Allan Kardec

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The Queen of Oude

Note: From now on we shall remove the formula of evocation from these conversations which is always the same, unless its answer presents any particularity.

1. Which sensations did you experience on leaving this Earthly life? - I couldn’t tell. I still experience a perturbation.

  1. Are you happy? - No.
  2. Why aren’t you happy?
- I miss life... I don’t know. I experience a pungent pain. Life would have released me from this... I wish my body would rise from the grave.

4. Do you regret not have been buried in your country, but among the Christians? - Yes. Indian soil would weigh less over my body.

5. What do you think about the eulogies given to your mortal remains?

- They were too stingy: I was the Queen and not everyone bent their knees before me... Leave me... I am forced to speak... I do not want you to know what I became... Behold, I was Queen.

6. We respect your hierarchy and ask you to respond to instruct us. Do you think that one day your son will recover the paternal domains?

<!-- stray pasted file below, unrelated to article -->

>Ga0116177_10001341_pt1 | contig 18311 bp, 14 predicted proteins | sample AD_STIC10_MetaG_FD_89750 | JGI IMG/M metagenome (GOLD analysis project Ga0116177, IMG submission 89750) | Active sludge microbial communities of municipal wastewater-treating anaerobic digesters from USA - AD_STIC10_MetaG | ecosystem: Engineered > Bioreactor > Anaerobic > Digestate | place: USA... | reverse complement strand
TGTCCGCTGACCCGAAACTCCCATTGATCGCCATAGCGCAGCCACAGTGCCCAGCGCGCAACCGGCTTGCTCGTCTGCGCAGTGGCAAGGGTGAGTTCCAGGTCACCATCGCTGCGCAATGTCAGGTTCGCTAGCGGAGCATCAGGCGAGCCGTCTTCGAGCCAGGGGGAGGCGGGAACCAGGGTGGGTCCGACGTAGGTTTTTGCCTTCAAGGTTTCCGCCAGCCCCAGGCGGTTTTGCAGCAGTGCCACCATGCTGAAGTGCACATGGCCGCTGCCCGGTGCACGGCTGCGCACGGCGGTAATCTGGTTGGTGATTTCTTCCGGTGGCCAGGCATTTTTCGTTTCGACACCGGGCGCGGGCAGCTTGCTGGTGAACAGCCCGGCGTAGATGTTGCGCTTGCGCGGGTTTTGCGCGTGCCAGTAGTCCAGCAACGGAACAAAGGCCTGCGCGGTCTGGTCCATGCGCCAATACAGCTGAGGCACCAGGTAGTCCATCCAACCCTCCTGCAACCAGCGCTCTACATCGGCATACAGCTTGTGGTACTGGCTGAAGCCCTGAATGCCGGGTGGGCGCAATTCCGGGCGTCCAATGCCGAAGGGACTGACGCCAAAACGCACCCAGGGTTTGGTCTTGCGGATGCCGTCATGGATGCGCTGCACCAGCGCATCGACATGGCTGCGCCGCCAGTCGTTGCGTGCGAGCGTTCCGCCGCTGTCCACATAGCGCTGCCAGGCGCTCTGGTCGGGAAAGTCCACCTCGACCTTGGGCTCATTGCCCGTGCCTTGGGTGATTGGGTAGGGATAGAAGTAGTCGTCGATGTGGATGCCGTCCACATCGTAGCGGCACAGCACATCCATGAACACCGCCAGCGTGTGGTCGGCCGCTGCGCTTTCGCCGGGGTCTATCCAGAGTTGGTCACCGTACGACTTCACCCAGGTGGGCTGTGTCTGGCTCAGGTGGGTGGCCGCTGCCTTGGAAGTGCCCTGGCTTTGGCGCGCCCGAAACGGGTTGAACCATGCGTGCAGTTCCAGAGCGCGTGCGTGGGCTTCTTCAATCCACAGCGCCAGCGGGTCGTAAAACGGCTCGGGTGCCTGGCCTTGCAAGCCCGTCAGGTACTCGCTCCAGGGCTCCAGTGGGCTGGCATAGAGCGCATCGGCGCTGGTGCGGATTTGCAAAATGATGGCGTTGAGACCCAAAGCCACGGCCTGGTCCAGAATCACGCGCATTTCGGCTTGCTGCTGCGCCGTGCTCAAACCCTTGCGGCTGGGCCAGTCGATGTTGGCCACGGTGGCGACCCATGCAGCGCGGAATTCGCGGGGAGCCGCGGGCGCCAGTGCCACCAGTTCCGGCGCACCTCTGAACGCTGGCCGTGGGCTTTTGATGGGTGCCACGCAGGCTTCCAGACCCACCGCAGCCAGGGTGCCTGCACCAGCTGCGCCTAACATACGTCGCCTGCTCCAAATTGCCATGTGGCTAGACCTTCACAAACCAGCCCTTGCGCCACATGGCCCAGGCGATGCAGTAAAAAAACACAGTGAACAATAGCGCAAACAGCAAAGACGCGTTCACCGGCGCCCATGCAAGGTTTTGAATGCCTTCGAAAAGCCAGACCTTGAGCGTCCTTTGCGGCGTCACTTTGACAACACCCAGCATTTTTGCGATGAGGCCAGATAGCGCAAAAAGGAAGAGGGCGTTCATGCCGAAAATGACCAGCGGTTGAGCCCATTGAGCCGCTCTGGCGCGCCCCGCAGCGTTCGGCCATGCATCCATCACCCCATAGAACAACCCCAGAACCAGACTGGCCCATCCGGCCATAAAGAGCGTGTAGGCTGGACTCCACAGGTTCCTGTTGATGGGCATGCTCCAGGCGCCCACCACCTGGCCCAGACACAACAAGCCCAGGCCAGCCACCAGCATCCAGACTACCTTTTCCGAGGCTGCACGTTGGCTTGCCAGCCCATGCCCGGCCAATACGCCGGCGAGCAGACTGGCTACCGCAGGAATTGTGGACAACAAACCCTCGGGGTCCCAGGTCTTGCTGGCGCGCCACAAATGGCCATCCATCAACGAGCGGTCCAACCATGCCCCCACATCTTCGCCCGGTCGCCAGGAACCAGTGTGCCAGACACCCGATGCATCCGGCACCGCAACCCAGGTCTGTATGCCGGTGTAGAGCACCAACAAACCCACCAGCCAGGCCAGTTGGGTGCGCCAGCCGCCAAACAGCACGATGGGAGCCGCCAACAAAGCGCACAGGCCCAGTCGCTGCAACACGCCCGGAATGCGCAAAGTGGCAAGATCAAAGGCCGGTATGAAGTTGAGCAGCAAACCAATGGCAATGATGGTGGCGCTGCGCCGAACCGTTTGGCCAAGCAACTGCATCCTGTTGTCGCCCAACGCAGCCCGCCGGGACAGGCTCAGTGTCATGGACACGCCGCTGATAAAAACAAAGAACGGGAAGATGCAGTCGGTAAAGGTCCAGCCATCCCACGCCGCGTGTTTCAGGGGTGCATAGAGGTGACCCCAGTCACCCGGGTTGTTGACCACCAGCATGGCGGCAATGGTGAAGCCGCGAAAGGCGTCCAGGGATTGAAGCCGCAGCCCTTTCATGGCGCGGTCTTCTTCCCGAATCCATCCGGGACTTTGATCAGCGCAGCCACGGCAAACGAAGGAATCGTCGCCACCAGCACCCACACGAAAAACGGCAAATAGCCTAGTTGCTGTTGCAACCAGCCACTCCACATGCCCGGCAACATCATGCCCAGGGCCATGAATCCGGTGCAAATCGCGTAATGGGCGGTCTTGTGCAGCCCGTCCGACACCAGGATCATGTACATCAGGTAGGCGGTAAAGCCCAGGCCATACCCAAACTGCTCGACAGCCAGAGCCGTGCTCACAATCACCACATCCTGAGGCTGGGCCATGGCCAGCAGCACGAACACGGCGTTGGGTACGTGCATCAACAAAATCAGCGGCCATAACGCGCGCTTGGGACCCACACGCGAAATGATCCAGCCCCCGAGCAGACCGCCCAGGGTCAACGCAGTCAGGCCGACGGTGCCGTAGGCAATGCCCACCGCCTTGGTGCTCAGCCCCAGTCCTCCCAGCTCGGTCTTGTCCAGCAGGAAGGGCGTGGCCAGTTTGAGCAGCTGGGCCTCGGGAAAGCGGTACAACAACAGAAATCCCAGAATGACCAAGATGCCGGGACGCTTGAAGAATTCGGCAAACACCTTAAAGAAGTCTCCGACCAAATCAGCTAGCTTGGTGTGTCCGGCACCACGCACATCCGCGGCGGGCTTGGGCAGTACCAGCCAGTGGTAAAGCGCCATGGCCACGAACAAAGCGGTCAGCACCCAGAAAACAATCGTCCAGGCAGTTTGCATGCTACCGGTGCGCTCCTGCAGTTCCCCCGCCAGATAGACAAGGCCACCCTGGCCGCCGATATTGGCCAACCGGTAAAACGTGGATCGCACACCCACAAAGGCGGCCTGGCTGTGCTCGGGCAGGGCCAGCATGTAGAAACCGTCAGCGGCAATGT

- My blood will certainly reign as it is worthy of that.
7. Do you give the same importance to the reintegration of your son to the throne of Oude as

when you were alive?
- My blood cannot be confused with the crowd.

8. What is your opinion about the true cause of the Indian uprise? - The Indian was made to be the master in their house.

9. What do you think about the future of that country? - India will be great among the nations.

10. It was not possible to attest your place of birth in the death certificate. Can you say it now? - I was born out of the noblest blood in India. I believe I was born in Delhi.

11. You who always lived in the splendors of luxury and surrounded by honors, what are your thoughts now?

- They were owned to me.
12. Does your Earthly position confer you a more elevated position in the world where you are


- I am always Queen.... May they send me slaves to serve me! I don’t know, it seems that they are not concerned with me here... Nevertheless, I am always myself.

13. Were you an adept of the Muslim religion or an Indian religion? - Muslim; but I was too great to worry about God.

14. Which difference you observe between your religion and the Christian religion, regarding man’s future happiness?